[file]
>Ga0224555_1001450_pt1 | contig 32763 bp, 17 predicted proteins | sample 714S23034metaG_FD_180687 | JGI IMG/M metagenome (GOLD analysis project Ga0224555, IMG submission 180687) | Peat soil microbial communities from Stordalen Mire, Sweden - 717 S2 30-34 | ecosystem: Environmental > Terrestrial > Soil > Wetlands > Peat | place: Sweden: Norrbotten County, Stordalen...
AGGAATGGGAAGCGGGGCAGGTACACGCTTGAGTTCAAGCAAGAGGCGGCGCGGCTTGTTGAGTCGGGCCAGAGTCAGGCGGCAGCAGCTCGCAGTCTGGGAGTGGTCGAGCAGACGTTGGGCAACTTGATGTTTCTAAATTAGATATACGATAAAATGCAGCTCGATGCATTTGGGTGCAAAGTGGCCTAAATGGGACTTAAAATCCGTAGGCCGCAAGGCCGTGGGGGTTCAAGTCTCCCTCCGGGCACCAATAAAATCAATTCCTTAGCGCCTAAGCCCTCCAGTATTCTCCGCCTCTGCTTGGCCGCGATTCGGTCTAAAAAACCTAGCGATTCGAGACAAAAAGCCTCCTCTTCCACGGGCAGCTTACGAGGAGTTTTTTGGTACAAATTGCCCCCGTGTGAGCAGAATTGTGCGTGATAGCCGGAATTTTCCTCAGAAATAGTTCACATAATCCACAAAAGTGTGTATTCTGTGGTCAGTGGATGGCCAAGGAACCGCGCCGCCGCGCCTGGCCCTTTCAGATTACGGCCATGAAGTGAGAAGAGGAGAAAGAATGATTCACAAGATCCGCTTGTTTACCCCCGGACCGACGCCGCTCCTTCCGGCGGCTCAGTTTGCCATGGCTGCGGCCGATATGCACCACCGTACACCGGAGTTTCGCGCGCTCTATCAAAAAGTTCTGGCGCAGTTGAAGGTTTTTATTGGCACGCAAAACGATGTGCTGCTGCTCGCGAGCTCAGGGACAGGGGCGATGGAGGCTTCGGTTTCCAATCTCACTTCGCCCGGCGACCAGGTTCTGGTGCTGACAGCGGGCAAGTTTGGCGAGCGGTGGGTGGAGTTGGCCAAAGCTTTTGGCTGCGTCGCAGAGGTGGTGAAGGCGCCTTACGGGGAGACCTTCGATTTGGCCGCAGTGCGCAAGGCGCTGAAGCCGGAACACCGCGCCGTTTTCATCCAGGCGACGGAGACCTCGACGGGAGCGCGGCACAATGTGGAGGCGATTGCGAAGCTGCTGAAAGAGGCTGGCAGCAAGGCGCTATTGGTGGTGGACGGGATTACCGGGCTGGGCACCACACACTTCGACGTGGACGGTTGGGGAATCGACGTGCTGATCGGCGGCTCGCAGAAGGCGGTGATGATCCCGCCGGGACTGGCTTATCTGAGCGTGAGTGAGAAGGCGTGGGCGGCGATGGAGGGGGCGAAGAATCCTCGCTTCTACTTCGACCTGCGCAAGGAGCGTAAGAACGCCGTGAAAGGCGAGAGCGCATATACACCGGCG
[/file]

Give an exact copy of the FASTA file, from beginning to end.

>Ga0224555_1001450_pt1 | contig 32763 bp, 17 predicted proteins | sample 714S23034metaG_FD_180687 | JGI IMG/M metagenome (GOLD analysis project Ga0224555, IMG submission 180687) | Peat soil microbial communities from Stordalen Mire, Sweden - 717 S2 30-34 | ecosystem: Environmental > Terrestrial > Soil > Wetlands > Peat | place: Sweden: Norrbotten County, Stordalen...
AGGAATGGGAAGCGGGGCAGGTACACGCTTGAGTTCAAGCAAGAGGCGGCGCGGCTTGTTGAGTCGGGCCAGAGTCAGGCGGCAGCAGCTCGCAGTCTGGGAGTGGTCGAGCAGACGTTGGGCAACTTGATGTTTCTAAATTAGATATACGATAAAATGCAGCTCGATGCATTTGGGTGCAAAGTGGCCTAAATGGGACTTAAAATCCGTAGGCCGCAAGGCCGTGGGGGTTCAAGTCTCCCTCCGGGCACCAATAAAATCAATTCCTTAGCGCCTAAGCCCTCCAGTATTCTCCGCCTCTGCTTGGCCGCGATTCGGTCTAAAAAACCTAGCGATTCGAGACAAAAAGCCTCCTCTTCCACGGGCAGCTTACGAGGAGTTTTTTGGTACAAATTGCCCCCGTGTGAGCAGAATTGTGCGTGATAGCCGGAATTTTCCTCAGAAATAGTTCACATAATCCACAAAAGTGTGTATTCTGTGGTCAGTGGATGGCCAAGGAACCGCGCCGCCGCGCCTGGCCCTTTCAGATTACGGCCATGAAGTGAGAAGAGGAGAAAGAATGATTCACAAGATCCGCTTGTTTACCCCCGGACCGACGCCGCTCCTTCCGGCGGCTCAGTTTGCCATGGCTGCGGCCGATATGCACCACCGTACACCGGAGTTTCGCGCGCTCTATCAAAAAGTTCTGGCGCAGTTGAAGGTTTTTATTGGCACGCAAAACGATGTGCTGCTGCTCGCGAGCTCAGGGACAGGGGCGATGGAGGCTTCGGTTTCCAATCTCACTTCGCCCGGCGACCAGGTTCTGGTGCTGACAGCGGGCAAGTTTGGCGAGCGGTGGGTGGAGTTGGCCAAAGCTTTTGGCTGCGTCGCAGAGGTGGTGAAGGCGCCTTACGGGGAGACCTTCGATTTGGCCGCAGTGCGCAAGGCGCTGAAGCCGGAACACCGCGCCGTTTTCATCCAGGCGACGGAGACCTCGACGGGAGCGCGGCACAATGTGGAGGCGATTGCGAAGCTGCTGAAAGAGGCTGGCAGCAAGGCGCTATTGGTGGTGGACGGGATTACCGGGCTGGGCACCACACACTTCGACGTGGACGGTTGGGGAATCGACGTGCTGATCGGCGGCTCGCAGAAGGCGGTGATGATCCCGCCGGGACTGGCTTATCTGAGCGTGAGTGAGAAGGCGTGGGCGGCGATGGAGGGGGCGAAGAATCCTCGCTTCTACTTCGACCTGCGCAAGGAGCGTAAGAACGCCGTGAAAGGCGAGAGCGCATATACACCGGCG